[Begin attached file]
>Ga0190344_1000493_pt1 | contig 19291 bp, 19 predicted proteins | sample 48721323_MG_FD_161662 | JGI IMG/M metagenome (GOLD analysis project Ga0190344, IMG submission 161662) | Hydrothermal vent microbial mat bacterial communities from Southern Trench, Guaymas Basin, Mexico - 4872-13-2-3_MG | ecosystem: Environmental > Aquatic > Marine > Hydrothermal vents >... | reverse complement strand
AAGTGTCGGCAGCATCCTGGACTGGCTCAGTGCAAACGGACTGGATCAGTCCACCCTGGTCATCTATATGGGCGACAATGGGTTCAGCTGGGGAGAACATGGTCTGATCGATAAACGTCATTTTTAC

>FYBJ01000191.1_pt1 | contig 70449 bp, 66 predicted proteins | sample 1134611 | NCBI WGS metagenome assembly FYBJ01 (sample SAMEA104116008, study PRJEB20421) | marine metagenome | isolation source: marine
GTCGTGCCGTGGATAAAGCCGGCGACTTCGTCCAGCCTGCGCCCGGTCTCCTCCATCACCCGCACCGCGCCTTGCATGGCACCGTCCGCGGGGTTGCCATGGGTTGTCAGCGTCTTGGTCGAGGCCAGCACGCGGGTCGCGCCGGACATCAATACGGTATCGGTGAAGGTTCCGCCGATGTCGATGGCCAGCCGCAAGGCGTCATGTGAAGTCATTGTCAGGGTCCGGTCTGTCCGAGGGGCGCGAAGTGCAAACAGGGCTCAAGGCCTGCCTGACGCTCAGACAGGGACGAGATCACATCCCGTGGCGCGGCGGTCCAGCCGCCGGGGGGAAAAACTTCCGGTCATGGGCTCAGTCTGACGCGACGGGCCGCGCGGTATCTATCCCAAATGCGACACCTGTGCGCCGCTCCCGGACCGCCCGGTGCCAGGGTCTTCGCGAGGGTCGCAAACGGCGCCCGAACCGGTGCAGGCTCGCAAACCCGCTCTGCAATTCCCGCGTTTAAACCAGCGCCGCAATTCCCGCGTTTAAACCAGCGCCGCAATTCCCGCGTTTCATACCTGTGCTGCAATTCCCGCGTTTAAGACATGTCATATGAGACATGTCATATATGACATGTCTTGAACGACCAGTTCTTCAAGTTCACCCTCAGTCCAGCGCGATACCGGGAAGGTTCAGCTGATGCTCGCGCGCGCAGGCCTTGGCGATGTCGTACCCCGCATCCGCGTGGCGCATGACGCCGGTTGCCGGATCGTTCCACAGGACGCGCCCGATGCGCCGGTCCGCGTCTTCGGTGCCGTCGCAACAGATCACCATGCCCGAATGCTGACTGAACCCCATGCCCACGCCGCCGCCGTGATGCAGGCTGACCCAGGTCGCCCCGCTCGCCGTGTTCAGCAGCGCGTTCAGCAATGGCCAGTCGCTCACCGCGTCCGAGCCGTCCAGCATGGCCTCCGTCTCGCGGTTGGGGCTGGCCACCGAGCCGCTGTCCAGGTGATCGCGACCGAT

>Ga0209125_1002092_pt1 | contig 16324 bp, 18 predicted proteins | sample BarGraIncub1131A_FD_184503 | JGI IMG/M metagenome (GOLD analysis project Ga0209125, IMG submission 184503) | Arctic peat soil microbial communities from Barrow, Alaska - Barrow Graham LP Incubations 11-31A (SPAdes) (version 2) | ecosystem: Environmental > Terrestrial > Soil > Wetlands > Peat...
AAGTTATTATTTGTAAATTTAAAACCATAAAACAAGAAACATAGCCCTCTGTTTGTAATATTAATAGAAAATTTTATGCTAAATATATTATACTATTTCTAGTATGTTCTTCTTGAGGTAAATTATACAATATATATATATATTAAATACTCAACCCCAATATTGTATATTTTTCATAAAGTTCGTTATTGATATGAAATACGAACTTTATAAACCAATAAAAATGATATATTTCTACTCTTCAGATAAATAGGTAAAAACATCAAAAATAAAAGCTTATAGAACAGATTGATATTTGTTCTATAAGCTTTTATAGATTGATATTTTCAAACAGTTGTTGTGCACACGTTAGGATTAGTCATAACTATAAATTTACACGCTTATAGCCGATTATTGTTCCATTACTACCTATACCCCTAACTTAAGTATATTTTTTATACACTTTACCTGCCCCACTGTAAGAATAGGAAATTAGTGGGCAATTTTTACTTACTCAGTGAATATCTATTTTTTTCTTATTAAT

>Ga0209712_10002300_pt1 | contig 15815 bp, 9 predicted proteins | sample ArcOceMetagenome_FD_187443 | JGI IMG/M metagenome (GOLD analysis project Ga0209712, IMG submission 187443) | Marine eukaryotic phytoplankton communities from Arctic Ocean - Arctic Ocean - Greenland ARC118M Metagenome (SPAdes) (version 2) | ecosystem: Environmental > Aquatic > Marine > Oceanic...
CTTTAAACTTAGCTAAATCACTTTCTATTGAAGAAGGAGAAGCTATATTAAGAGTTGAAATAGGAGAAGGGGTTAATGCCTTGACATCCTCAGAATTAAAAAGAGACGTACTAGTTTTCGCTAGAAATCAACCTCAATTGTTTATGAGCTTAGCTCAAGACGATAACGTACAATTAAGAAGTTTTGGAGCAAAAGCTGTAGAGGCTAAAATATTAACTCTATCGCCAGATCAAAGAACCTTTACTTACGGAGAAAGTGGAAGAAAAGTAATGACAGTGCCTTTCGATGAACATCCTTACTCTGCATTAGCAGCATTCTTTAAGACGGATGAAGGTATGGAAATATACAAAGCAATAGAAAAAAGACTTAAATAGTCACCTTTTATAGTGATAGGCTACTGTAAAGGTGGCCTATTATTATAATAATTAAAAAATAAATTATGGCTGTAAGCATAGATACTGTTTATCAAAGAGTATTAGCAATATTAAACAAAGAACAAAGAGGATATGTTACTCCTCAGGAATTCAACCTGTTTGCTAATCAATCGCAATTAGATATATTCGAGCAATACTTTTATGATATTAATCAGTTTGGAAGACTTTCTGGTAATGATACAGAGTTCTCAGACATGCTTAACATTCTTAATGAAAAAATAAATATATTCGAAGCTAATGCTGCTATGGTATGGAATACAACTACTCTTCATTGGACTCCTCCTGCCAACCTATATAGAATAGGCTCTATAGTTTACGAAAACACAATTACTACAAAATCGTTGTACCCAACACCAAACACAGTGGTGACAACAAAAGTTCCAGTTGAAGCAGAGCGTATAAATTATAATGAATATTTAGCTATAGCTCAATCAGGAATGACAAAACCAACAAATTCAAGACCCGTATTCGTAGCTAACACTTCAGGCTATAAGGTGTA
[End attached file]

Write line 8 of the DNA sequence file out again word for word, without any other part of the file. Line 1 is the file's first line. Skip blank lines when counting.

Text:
CTTTAAACTTAGCTAAATCACTTTCTATTGAAGAAGGAGAAGCTATATTAAGAGTTGAAATAGGAGAAGGGGTTAATGCCTTGACATCCTCAGAATTAAAAAGAGACGTACTAGTTTTCGCTAGAAATCAACCTCAATTGTTTATGAGCTTAGCTCAAGACGATAACGTACAATTAAGAAGTTTTGGAGCAAAAGCTGTAGAGGCTAAAATATTAACTCTATCGCCAGATCAAAGAACCTTTACTTACGGAGAAAGTGGAAGAAAAGTAATGACAGTGCCTTTCGATGAACATCCTTACTCTGCATTAGCAGCATTCTTTAAGACGGATGAAGGTATGGAAATATACAAAGCAATAGAAAAAAGACTTAAATAGTCACCTTTTATAGTGATAGGCTACTGTAAAGGTGGCCTATTATTATAATAATTAAAAAATAAATTATGGCTGTAAGCATAGATACTGTTTATCAAAGAGTATTAGCAATATTAAACAAAGAACAAAGAGGATATGTTACTCCTCAGGAATTCAACCTGTTTGCTAATCAATCGCAATTAGATATATTCGAGCAATACTTTTATGATATTAATCAGTTTGGAAGACTTTCTGGTAATGATACAGAGTTCTCAGACATGCTTAACATTCTTAATGAAAAAATAAATATATTCGAAGCTAATGCTGCTATGGTATGGAATACAACTACTCTTCATTGGACTCCTCCTGCCAACCTATATAGAATAGGCTCTATAGTTTACGAAAACACAATTACTACAAAATCGTTGTACCCAACACCAAACACAGTGGTGACAACAAAAGTTCCAGTTGAAGCAGAGCGTATAAATTATAATGAATATTTAGCTATAGCTCAATCAGGAATGACAAAACCAACAAATTCAAGACCCGTATTCGTAGCTAACACTTCAGGCTATAAGGTGTA